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The consecration of a public sanctury. The pontifices had to draw up the deed of foundation. When they had signified that they deemed the act permissible, and the consent of the people (in later times of the emperor) had been obtained, the rite was performed in the presence of the whole collegium pontificum. The Pontifex Maximus, whose head was veiled, and with him the representative of the people, took hold of the doorpost with one hand, the former dictating, and the latter repeating after him, the formula of dedication. The people was represented usually by one of the two consuls, or a person, or a commission (generally of two persons) elected by the people on the recommendation of the senate. One of the persons forming the commission was generally the man who had vowed the dedication. The day on which the shrine was dedicated was regarded as the day of its foundation, and was inscribed in the calendar as a festival.
The act of the Roman pontifices, in virtue of which a thing was pontifices as sacer, i.e. belonging to, or forfeited to, the gods. (On the rite of consecratio associated with the solemn dedication of a sanctuary, see DEDICATIO; on consecratio as the apotheosis of the emperor, see APOTHEOSIS.) In case of certain offences, sentence of consecratio capitis et bonorum was pronouned upon the offender, whose person and property were then made over as a sacrifice, to some deity. A married man who sold his wife was devoted to the gods below; a son who beat his father, to the household gods; one who removed his neighbour's landmark to Terminus; a patronus who betrayed his client, or a client who betrayed his patronus, to Jupiter; one who stole rorn in the ear, to Ceres. To kill a homo sacer was riot accounted as murder, but as the fulfilment of the divine vengeance.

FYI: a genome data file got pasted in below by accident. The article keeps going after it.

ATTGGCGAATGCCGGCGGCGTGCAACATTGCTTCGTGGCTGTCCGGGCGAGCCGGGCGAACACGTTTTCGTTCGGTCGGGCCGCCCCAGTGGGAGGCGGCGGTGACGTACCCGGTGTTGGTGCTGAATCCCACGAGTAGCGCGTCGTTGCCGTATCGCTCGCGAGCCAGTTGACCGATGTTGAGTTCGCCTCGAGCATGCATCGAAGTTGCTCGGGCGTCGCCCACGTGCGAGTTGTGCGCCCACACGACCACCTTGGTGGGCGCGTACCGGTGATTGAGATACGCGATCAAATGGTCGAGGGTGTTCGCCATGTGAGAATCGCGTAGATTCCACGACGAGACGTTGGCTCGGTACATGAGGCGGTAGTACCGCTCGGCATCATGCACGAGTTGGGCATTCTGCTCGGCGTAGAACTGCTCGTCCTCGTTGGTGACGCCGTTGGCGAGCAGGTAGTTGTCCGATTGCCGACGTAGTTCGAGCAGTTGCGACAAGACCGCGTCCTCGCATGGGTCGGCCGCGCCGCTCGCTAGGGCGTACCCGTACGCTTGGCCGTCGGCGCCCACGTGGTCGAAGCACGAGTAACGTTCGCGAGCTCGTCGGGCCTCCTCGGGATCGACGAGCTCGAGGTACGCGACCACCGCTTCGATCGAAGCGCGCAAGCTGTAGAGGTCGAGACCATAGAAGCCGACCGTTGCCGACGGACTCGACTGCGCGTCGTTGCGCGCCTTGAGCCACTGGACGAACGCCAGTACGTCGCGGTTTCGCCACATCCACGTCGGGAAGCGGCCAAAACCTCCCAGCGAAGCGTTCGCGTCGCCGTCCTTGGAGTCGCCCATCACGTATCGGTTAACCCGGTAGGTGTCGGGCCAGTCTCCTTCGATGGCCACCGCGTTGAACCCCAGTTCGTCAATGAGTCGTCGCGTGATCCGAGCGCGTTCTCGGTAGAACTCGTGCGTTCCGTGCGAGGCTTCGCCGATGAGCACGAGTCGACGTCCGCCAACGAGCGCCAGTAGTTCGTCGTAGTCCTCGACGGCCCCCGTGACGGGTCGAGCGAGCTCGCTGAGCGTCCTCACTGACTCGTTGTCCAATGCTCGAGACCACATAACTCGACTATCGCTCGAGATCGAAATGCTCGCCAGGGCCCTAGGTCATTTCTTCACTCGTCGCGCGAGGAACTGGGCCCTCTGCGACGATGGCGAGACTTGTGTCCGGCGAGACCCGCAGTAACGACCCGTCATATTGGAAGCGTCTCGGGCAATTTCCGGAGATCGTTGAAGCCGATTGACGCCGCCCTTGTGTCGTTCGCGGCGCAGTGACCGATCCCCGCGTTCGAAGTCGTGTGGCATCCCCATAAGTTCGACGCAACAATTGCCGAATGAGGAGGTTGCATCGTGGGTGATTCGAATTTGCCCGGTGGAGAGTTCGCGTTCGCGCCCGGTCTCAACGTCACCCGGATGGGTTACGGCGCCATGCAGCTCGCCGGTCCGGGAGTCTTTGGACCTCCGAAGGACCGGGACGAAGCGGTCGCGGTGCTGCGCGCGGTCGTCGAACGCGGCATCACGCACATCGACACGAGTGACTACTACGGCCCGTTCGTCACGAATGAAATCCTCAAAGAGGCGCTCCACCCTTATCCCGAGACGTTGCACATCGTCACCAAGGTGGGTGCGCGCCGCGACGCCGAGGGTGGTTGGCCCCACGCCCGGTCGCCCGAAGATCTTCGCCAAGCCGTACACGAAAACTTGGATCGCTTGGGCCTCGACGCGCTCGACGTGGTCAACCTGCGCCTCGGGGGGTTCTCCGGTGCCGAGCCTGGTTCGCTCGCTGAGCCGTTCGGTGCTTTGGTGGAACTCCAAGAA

TEMPLUM 48.82%
The Roman term for a space marked out by the augurs (see AUGURES) according to a certain fixed procedure. Its ground-plan was a square or rectangle, having its four sides turned to the different points of the compass; its front however, according to strict Roman custom, faced towards the west, so that any one entering the temple had his face turned towards the east. It was not until later that the front was frequently made to face the east. The building erected on this space, and corresponding to it in plan, did not become a fanum, or sanctuary of the gods, until it had been consecrated by the pontifices. (See DEDICATIO.) As, however, there were fana which were not templa, e.g. all circular buildings, so there were templa which were not fana. Of this sort were the places where public affairs were transacted, such as the rostra in the Forum, the places where the comitia met or the Senate assembled, and even the city of Rome itself. The sanctuaries of the gods were designed as templa if they were intended to serve for meetings of the Senate, and if the form of worship prescribed for such sanctuaries were appropriate to the definition of a templum.
Type: Standard
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